Author(s): Heli Saarikoski, Eeva Primmer, Sanna-Riikka Saarela, Paula Antunes, Réka Aszalós, Francesc Baró, Pam Berry, Gemma Garcia Blanko, Erik Goméz-Baggethun, Laurence Carvalho, Jan Dick, Robert Dunford, Mihail Hanzu, Paula A. Harrison, Zita Izakovicova, Miklós Kertész, Leena Kopperoinen, Berit Köhler, Johannes Langemeyer, David Lapola, Camino Liquete, Sandra Luque, Peter Mederly, Jari Niemelä, Ignacio Palomo, Guillermo Martinez Pastur, Pablo Luis Peri, Elena Preda, Jörg A. Priess, Rui Santos, Christian Schleyer, Francis Turkelboom, Angheluta Vadineanu, Wim Verheyden, Suvi Vikström, Juliette Young
      The promise that ecosystem service assessments will contribute to better decision-making is not yet proven. We analyse how knowledge on ecosystem services is actually used to inform land and water management in 22 case studies covering different social-ecological systems in European and Latin American countries. None of the case studies reported instrumental use of knowledge in a sense that ecosystem service knowledge would have served asan impartial arbiter between policy options. Yet, in most cases, there was some evidence of conceptual learning as a result of close interaction between researchers, practitioners and stakeholders. We observed several factors that constrained knowledge uptake, including competing interests and political agendas, scientific disputes, professional norms and competencies, and lack of vertical and horizontal integration. Ecosystem knowledge played a small role particularly in those planning and policy-making situations where it challenged established interests and the current distribution of benefits from ecosystems. The factors that facilitated knowledge use included application of transparent participatory methods, social capital, policy champions and clear synergies between ecosystem services and human well-being. The results are aligned with previous studies which have emphasized the importance of building local capacity, ownership and trust for the long-term success of ecosystem service research.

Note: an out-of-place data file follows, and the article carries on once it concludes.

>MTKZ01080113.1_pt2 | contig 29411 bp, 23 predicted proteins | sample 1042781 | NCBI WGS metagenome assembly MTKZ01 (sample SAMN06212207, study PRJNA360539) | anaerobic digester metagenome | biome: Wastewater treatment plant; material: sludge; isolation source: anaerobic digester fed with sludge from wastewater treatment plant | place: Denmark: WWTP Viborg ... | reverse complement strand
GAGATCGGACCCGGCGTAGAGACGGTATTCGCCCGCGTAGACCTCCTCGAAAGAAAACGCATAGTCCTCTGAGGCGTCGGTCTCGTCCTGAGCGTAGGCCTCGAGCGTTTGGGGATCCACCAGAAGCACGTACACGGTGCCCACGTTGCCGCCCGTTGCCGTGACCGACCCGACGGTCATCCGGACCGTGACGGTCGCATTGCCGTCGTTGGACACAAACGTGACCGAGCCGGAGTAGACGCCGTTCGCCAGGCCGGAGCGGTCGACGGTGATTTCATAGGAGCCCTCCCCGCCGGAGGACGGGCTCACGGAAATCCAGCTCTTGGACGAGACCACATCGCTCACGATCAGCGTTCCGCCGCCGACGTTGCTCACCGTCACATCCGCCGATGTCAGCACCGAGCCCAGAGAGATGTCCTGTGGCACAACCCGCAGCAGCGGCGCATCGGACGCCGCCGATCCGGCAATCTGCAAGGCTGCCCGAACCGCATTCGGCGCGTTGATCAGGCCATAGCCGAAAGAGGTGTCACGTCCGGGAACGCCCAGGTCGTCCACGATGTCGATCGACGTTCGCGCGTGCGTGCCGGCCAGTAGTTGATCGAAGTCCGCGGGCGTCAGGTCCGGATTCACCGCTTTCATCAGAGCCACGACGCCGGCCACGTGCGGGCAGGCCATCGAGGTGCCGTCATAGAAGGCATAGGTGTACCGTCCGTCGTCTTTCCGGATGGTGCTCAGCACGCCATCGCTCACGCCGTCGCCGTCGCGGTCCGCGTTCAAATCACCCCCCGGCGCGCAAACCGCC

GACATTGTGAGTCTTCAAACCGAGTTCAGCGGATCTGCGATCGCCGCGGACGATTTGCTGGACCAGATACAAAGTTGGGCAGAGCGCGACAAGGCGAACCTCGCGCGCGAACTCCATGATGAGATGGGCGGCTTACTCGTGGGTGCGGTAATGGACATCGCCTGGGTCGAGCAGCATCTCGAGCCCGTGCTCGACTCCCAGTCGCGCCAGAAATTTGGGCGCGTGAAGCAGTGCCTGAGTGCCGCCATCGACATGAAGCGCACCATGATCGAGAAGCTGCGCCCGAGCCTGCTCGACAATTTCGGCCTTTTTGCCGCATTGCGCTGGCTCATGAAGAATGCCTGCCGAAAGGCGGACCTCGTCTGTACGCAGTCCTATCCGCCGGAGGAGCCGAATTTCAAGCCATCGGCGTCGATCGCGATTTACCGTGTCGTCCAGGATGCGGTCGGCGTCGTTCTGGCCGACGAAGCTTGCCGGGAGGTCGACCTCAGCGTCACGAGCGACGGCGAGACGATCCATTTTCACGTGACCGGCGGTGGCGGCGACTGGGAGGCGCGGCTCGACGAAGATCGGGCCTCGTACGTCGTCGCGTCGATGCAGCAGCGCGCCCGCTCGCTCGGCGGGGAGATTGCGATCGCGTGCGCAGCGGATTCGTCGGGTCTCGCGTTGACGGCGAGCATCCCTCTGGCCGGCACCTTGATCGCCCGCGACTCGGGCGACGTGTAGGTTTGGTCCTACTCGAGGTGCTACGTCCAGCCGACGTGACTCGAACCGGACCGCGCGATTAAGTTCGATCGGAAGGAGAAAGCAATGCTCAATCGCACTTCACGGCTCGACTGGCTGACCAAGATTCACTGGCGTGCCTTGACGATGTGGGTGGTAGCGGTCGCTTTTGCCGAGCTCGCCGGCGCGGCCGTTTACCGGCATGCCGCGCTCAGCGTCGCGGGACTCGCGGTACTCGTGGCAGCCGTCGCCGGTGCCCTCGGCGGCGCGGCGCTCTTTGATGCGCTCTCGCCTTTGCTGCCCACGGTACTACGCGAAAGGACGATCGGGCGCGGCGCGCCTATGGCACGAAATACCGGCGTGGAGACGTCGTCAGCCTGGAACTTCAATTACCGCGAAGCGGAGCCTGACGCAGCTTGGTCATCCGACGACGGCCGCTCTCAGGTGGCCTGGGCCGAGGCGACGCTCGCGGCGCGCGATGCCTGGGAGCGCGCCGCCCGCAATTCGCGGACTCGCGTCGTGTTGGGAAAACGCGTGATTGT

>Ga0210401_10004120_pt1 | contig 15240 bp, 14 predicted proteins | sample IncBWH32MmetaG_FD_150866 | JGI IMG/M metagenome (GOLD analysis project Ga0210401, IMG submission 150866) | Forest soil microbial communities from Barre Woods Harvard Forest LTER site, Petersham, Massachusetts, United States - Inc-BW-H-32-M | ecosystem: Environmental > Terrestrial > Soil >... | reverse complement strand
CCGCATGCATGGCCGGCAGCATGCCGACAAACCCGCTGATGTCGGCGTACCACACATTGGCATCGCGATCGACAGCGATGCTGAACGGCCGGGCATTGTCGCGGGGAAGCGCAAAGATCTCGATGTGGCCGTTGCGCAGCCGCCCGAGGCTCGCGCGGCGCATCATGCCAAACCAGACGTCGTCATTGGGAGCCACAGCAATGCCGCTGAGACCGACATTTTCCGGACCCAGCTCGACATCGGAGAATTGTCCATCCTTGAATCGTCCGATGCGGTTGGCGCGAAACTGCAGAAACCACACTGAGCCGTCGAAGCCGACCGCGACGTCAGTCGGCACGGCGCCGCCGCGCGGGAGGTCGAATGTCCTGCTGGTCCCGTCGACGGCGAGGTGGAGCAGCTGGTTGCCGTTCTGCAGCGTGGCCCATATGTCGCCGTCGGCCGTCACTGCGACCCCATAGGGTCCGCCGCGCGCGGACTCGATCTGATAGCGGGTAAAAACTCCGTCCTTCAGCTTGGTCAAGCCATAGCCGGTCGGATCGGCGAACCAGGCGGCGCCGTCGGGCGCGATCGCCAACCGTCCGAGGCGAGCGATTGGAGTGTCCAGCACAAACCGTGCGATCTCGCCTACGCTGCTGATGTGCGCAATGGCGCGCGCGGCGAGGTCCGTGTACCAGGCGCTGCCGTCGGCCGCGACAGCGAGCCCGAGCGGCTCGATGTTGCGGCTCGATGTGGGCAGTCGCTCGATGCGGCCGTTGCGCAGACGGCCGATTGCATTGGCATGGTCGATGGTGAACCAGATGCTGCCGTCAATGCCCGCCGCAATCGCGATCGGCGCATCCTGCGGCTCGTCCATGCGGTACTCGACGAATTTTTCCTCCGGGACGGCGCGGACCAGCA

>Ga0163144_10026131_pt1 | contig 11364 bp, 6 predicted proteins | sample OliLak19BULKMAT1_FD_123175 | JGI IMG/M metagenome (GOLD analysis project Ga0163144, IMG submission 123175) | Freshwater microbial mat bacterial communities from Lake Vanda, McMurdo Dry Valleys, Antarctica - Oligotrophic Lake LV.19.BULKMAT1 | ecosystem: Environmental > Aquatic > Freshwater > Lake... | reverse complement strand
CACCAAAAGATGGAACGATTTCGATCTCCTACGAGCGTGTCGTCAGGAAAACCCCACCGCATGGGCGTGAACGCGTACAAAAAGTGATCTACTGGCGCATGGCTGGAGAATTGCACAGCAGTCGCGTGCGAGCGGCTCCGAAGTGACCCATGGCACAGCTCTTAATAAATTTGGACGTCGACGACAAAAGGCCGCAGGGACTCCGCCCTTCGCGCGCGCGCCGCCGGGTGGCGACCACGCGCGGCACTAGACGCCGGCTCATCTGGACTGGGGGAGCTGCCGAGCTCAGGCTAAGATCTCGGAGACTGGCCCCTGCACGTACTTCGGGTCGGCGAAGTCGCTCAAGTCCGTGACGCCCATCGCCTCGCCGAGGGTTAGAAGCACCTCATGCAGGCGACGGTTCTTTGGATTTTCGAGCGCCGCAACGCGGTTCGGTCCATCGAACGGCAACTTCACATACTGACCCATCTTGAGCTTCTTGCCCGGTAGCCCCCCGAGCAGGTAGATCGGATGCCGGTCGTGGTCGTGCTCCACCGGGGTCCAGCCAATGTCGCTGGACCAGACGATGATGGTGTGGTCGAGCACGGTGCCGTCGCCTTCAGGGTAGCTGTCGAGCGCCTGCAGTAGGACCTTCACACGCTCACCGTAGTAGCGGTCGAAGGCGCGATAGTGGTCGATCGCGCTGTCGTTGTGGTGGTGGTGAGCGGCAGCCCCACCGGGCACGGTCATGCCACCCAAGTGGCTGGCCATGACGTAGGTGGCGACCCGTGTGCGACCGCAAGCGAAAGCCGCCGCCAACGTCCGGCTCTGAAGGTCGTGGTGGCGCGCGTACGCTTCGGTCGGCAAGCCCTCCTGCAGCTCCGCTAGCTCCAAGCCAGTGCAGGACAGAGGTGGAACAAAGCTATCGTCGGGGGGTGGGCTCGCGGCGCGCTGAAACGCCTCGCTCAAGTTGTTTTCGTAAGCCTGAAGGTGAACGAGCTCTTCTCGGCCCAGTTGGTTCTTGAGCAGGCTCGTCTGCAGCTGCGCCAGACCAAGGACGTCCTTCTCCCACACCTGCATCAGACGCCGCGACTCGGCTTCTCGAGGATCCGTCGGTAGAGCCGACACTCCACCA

PubDate: 2017-09-15T17:40:28Z
      DOI: 10.1016/j.ecoser.2017.07.019
       
  • Integrating ecosystem service bundles and socio-environmental conditions
           – A national scale analysis from Germany
    • Authors: Andreas Dittrich; Ralf Seppelt; Tomáš Václavík; Anna F. Cord
      Abstract: Publication date: Available online 5 September 2017
      Source:Ecosystem Services
      Author(s): Andreas Dittrich, Ralf Seppelt, Tomáš Václavík, Anna F. Cord
      Understanding the relationship and spatial distribution of multiple ecosystem services (ES) in the context of underlying socio-environmental conditions is an essential element of national ecosystem assessments. Here, we use Germany as an example to present a reproducible blueprint approach for mapping and analysing ecosystem service bundles (ESB) and associated socio-environmental gradients. We synthesized spatial indicators of eleven provisioning, regulating and cultural ES in Germany and used the method of self-organizing maps (SOM) to define and map ESBs. Likewise, we collated data from 18 covariates to delineate socio-environmental clusters (SEC). Finally, we used an overlap analysis to characterise the relationship between the spatial configuration of ESBs and co-occurring SECs. We identified and mapped eight types of ESBs that were characterized to varying degrees by provisioning, cultural and regulating/maintenance services. While ESBs dominated by provisioning ES were linked to regions with distinct environmental characteristics, cultural ESBs were associated with areas where environmental and socio-economic gradients had similar importance. Furthermore, spatial stratification of ESBs indicated hot spots where more detailed analysis is needed within national assessments. Our approach can serve as a blueprint for ESB analysis that can be reproduced in other geographical and environmental settings.

      PubDate: 2017-09-09T17:13:54Z
      DOI: 10.1016/j.ecoser.2017.08.007
       
  • Expanding the protected area network in Namibia: An institutional analysis
    • Authors: Lelani M. Mannetti; Thomas Göttert; Ulrich Zeller; Karen J. Esler
      Abstract: Publication date: Available online 30 August 2017
      Source:Ecosystem Services
      Author(s): Lelani M. Mannetti, Thomas Göttert, Ulrich Zeller, Karen J. Esler